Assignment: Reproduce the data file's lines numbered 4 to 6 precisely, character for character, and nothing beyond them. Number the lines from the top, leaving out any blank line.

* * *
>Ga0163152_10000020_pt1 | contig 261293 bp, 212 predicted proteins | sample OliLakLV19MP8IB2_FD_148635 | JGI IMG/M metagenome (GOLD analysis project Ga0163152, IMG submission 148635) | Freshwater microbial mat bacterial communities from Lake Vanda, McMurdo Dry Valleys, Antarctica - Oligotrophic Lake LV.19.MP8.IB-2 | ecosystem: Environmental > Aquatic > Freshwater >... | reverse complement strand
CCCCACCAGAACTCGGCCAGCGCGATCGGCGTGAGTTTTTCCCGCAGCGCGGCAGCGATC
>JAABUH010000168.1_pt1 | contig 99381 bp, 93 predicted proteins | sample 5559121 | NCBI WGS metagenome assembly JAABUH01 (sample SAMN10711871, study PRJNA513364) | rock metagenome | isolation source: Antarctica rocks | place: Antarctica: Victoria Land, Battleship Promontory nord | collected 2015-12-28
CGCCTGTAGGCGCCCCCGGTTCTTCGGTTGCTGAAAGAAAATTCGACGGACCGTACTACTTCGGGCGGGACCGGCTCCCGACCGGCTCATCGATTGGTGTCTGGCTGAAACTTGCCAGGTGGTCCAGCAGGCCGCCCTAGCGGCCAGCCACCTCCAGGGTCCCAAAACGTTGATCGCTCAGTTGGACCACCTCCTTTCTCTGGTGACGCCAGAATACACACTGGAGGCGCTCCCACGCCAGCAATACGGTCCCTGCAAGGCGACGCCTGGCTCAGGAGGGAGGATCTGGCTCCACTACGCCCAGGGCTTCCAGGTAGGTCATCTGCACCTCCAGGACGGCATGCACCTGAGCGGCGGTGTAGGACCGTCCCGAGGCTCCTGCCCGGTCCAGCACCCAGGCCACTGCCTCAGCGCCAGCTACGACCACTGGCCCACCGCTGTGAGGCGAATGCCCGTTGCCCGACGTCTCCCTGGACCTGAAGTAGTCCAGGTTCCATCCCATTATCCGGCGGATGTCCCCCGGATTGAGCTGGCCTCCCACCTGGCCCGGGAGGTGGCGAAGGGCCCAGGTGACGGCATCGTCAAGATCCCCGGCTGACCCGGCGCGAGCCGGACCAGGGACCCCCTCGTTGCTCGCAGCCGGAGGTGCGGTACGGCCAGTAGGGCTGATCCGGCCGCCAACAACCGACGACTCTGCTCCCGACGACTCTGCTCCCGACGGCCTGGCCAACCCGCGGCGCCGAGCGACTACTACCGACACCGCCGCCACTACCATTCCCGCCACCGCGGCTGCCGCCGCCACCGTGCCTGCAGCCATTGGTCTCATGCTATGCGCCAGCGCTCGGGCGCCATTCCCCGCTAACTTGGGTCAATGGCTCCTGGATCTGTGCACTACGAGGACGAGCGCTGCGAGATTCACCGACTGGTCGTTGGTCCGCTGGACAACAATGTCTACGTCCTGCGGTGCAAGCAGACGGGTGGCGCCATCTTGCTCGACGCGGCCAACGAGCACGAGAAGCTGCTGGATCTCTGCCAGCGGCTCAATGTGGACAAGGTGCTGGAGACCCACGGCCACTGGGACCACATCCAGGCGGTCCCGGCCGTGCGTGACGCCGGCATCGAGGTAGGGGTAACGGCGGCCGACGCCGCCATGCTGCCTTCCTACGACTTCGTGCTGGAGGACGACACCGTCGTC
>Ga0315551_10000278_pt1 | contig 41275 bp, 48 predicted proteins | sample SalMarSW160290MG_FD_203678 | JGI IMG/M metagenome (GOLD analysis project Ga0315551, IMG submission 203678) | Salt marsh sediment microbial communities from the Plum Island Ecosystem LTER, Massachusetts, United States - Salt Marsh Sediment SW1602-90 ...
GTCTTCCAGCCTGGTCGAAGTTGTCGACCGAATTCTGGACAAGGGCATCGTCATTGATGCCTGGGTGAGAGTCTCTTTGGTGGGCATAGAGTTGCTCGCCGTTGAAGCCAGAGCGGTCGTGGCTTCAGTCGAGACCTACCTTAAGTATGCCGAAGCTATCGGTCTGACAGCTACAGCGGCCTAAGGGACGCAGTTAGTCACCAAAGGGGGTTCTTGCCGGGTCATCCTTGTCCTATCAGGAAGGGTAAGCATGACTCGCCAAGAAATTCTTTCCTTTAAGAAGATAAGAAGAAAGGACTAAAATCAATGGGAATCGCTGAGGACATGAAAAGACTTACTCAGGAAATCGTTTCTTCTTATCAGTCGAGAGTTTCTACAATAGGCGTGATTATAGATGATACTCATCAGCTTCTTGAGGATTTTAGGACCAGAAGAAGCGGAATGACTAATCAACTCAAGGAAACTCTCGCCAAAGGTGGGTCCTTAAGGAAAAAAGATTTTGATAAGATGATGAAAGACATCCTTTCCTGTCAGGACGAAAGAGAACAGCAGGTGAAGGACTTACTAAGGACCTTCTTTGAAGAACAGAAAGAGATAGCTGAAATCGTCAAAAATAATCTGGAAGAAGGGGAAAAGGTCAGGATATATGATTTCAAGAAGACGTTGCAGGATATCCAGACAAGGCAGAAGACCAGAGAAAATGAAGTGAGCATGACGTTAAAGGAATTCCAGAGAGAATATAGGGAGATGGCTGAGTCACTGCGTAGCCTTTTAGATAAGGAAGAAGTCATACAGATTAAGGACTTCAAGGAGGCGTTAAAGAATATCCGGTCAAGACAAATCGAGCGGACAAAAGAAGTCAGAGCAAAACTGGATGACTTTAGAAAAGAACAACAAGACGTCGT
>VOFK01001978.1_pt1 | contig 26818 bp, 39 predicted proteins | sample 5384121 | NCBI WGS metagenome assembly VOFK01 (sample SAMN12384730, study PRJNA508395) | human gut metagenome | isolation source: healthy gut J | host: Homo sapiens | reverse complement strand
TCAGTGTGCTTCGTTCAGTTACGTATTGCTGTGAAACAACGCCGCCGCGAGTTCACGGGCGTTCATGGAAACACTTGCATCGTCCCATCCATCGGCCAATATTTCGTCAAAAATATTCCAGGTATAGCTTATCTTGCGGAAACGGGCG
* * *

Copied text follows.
CGCCTGTAGGCGCCCCCGGTTCTTCGGTTGCTGAAAGAAAATTCGACGGACCGTACTACTTCGGGCGGGACCGGCTCCCGACCGGCTCATCGATTGGTGTCTGGCTGAAACTTGCCAGGTGGTCCAGCAGGCCGCCCTAGCGGCCAGCCACCTCCAGGGTCCCAAAACGTTGATCGCTCAGTTGGACCACCTCCTTTCTCTGGTGACGCCAGAATACACACTGGAGGCGCTCCCACGCCAGCAATACGGTCCCTGCAAGGCGACGCCTGGCTCAGGAGGGAGGATCTGGCTCCACTACGCCCAGGGCTTCCAGGTAGGTCATCTGCACCTCCAGGACGGCATGCACCTGAGCGGCGGTGTAGGACCGTCCCGAGGCTCCTGCCCGGTCCAGCACCCAGGCCACTGCCTCAGCGCCAGCTACGACCACTGGCCCACCGCTGTGAGGCGAATGCCCGTTGCCCGACGTCTCCCTGGACCTGAAGTAGTCCAGGTTCCATCCCATTATCCGGCGGATGTCCCCCGGATTGAGCTGGCCTCCCACCTGGCCCGGGAGGTGGCGAAGGGCCCAGGTGACGGCATCGTCAAGATCCCCGGCTGACCCGGCGCGAGCCGGACCAGGGACCCCCTCGTTGCTCGCAGCCGGAGGTGCGGTACGGCCAGTAGGGCTGATCCGGCCGCCAACAACCGACGACTCTGCTCCCGACGACTCTGCTCCCGACGGCCTGGCCAACCCGCGGCGCCGAGCGACTACTACCGACACCGCCGCCACTACCATTCCCGCCACCGCGGCTGCCGCCGCCACCGTGCCTGCAGCCATTGGTCTCATGCTATGCGCCAGCGCTCGGGCGCCATTCCCCGCTAACTTGGGTCAATGGCTCCTGGATCTGTGCACTACGAGGACGAGCGCTGCGAGATTCACCGACTGGTCGTTGGTCCGCTGGACAACAATGTCTACGTCCTGCGGTGCAAGCAGACGGGTGGCGCCATCTTGCTCGACGCGGCCAACGAGCACGAGAAGCTGCTGGATCTCTGCCAGCGGCTCAATGTGGACAAGGTGCTGGAGACCCACGGCCACTGGGACCACATCCAGGCGGTCCCGGCCGTGCGTGACGCCGGCATCGAGGTAGGGGTAACGGCGGCCGACGCCGCCATGCTGCCTTCCTACGACTTCGTGCTGGAGGACGACACCGTCGTC
>Ga0315551_10000278_pt1 | contig 41275 bp, 48 predicted proteins | sample SalMarSW160290MG_FD_203678 | JGI IMG/M metagenome (GOLD analysis project Ga0315551, IMG submission 203678) | Salt marsh sediment microbial communities from the Plum Island Ecosystem LTER, Massachusetts, United States - Salt Marsh Sediment SW1602-90 ...
GTCTTCCAGCCTGGTCGAAGTTGTCGACCGAATTCTGGACAAGGGCATCGTCATTGATGCCTGGGTGAGAGTCTCTTTGGTGGGCATAGAGTTGCTCGCCGTTGAAGCCAGAGCGGTCGTGGCTTCAGTCGAGACCTACCTTAAGTATGCCGAAGCTATCGGTCTGACAGCTACAGCGGCCTAAGGGACGCAGTTAGTCACCAAAGGGGGTTCTTGCCGGGTCATCCTTGTCCTATCAGGAAGGGTAAGCATGACTCGCCAAGAAATTCTTTCCTTTAAGAAGATAAGAAGAAAGGACTAAAATCAATGGGAATCGCTGAGGACATGAAAAGACTTACTCAGGAAATCGTTTCTTCTTATCAGTCGAGAGTTTCTACAATAGGCGTGATTATAGATGATACTCATCAGCTTCTTGAGGATTTTAGGACCAGAAGAAGCGGAATGACTAATCAACTCAAGGAAACTCTCGCCAAAGGTGGGTCCTTAAGGAAAAAAGATTTTGATAAGATGATGAAAGACATCCTTTCCTGTCAGGACGAAAGAGAACAGCAGGTGAAGGACTTACTAAGGACCTTCTTTGAAGAACAGAAAGAGATAGCTGAAATCGTCAAAAATAATCTGGAAGAAGGGGAAAAGGTCAGGATATATGATTTCAAGAAGACGTTGCAGGATATCCAGACAAGGCAGAAGACCAGAGAAAATGAAGTGAGCATGACGTTAAAGGAATTCCAGAGAGAATATAGGGAGATGGCTGAGTCACTGCGTAGCCTTTTAGATAAGGAAGAAGTCATACAGATTAAGGACTTCAAGGAGGCGTTAAAGAATATCCGGTCAAGACAAATCGAGCGGACAAAAGAAGTCAGAGCAAAACTGGATGACTTTAGAAAAGAACAACAAGACGTCGT